Magic Realism

Magic Realism appeared as a critical term for the arts and it later extended to literature. The term was first used by the German critic Franz Roh in 1925 to characterize a group of Post-Expressionist painters. Franz Roh described it as a form in which “our real world re-emerges before our eyes, bathed in the clarity of a new day.” It was later replaced by “New Objectivity.”
Magic Realism survived to define a narrative tendency in Latin America during 1949 to 1970. It can be defined as a preoccupation or interest in showing something common or daily into something unreal or strange. A magic realist narrator creates the illusion of “unreality,” faking the escape from the natural, and tells an action that even if appears as explainable it comes across as strange. In strange narration’s, instead of presenting something as real, the writers reality becomes magical. The writer suggests a supernatural atmosphere without denying the natural, and the style is distorting the reality. The intention of the narrator is to provoke strange feeling. The explanations are not clear or logical. There also is no innuendo or psychological analysis of the characters, instead they are well defined almost in opposition, and never appear confused or surprised about the supernatural. Gabrial Garcia Marques says for him it is the supernatural and the natural peacefully co-existing and showing themselves through magic realism. It is the encounter of strangeness and familiarity.
During colonization, Europeans found a land full of strange and supernatural things and their records were based on their interpretations which lead to a uncertainty of Latin America. Gabriel Garcia Marquez in the Conferencia Nobel 1982 (the year in which he was awarded the Nobel Prize): “La Soledad de America Latina”, tells of a Florentine sailor named Antonio Pigafetta who wrote about his expeditions around the world. This sailor described strange creatures, which many can be found today, but his interpretation created a supernatural rendition of Latin America in the European point of view. Overall, Latin American culture is a combination of many other cultures that came during colonization.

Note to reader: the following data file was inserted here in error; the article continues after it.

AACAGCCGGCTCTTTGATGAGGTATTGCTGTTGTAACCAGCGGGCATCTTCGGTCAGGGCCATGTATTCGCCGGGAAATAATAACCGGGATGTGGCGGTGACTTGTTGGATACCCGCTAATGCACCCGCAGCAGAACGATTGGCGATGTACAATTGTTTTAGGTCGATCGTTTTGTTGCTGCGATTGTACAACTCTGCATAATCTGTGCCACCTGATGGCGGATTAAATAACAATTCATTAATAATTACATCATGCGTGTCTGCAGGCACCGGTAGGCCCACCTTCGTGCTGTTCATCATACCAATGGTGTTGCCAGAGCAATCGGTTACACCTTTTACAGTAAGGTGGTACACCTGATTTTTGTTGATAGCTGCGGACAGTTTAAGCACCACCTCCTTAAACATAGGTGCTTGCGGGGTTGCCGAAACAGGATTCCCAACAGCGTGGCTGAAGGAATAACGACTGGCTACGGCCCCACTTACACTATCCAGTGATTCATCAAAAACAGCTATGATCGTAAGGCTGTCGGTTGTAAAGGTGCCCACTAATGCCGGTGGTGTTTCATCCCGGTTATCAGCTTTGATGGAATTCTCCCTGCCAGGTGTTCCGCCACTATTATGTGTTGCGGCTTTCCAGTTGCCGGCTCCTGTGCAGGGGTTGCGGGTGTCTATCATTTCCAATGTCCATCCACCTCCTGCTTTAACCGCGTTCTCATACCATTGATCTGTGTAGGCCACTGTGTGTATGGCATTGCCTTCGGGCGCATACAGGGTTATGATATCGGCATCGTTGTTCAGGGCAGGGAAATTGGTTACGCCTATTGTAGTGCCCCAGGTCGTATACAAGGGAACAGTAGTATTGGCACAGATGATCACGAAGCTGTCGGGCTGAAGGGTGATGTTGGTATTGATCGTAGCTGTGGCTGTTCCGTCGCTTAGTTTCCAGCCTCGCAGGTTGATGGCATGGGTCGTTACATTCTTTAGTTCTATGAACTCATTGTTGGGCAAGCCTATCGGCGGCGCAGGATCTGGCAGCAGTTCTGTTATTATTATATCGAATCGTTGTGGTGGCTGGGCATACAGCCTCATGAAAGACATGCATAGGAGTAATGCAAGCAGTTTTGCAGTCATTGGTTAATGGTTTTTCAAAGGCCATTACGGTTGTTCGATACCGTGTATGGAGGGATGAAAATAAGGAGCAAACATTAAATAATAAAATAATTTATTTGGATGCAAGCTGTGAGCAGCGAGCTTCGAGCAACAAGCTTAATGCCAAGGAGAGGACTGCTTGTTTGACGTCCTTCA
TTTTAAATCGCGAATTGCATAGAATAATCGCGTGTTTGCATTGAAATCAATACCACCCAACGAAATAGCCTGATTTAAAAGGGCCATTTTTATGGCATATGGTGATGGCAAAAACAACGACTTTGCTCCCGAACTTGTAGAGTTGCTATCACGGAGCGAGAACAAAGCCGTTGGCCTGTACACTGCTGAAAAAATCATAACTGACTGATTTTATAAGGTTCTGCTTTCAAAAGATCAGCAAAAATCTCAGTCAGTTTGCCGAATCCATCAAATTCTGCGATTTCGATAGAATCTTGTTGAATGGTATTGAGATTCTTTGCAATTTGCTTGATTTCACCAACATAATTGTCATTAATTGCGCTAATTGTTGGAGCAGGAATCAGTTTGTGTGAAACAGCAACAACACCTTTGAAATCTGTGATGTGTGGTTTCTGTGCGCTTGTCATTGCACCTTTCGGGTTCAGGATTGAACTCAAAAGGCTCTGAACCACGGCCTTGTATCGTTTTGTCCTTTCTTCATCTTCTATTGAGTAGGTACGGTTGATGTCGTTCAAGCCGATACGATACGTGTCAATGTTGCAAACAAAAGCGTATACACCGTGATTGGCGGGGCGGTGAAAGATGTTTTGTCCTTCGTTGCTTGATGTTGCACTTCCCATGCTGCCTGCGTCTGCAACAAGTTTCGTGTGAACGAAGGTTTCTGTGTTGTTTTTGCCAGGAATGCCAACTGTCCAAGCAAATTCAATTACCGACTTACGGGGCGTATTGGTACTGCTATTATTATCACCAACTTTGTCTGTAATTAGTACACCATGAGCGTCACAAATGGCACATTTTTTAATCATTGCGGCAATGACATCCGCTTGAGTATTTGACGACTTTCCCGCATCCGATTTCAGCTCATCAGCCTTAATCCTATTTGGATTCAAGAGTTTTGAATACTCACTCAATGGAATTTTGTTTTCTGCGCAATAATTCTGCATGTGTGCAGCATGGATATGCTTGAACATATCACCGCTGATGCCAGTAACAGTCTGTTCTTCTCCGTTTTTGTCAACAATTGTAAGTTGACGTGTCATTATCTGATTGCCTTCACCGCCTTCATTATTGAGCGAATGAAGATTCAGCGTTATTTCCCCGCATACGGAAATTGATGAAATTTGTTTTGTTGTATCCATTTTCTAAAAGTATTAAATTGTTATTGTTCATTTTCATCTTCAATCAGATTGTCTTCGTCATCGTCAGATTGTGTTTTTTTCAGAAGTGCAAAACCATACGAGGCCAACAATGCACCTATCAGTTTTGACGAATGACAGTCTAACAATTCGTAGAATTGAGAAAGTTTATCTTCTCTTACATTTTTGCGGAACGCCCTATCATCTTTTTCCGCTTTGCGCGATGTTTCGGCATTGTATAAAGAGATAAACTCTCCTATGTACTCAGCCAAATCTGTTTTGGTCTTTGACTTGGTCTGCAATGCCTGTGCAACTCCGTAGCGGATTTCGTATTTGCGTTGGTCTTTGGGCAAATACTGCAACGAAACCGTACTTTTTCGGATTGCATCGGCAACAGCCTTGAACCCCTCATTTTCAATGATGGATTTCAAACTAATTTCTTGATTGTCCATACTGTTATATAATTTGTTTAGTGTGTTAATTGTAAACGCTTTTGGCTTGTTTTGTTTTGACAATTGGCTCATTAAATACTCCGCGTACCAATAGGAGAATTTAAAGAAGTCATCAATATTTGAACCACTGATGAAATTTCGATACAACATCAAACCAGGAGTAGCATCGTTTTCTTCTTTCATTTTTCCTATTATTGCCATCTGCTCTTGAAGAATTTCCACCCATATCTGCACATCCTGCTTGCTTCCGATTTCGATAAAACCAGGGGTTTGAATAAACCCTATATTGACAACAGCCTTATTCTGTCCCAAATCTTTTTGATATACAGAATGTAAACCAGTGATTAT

Garcia Marquez, born into poverty studied law and journalism at the National University
of Colombia in Bogota, and at the University of Cartagena. He began his career as a journalist, and demonstrated a unique interest in cinema and dedicated much of his early career to film criticism. Garcia Marquez began writing short stories in the late 1940s. His first major publication was “La hojarasca.” In this story, Marquez describes the first fictional Colombian village of Macondo--the setting of much of his later work--and the combination of realism and fantasy characteristic of his style. His early journalistic writings clearly reflect his fascination with William Faulkner.
Garcia Marquez’s Monologue of “Isabel Watching it Rain in Macondo” offers us an example of the dangers of the “authoritarian nature of technological systems” and an example of the ways in which political and cultural systems are shaped by technology. “Then it rained. And the sky was a gray, jellyish substance that flapped it’s wings a hand away from our heads” is a form of magic realism described in his short story. Garcia Marquez carries out his distortion of direct historical time through the internal monologues that record the narrators’ thoughts, and through the complex effect of many monologues. The extent of the narrators’ structure of social and historical reference differs significantly, and is almost immediately outlined by their reactions to the first historical sign, the sound of the train’s horn, which marks 2:30. Garcia Marquez employs to overturn the passage of time at the level of the stories structure. The reader must read backwards and forwards at once in order to locate all of the emphasis of a strain and establish the relative historical order of the monologues in which they appear. It is remarkable over the family setting and the weather with the new season. The narrator and the family in this short story seem to be the upper class and the Indians as the servants. The second extravagant image comes when the narrator and her stepmother are talking about having the Indians put the flowerpots on the veranda “and that was what they did, while the rain grew like an immense tree over the other trees.”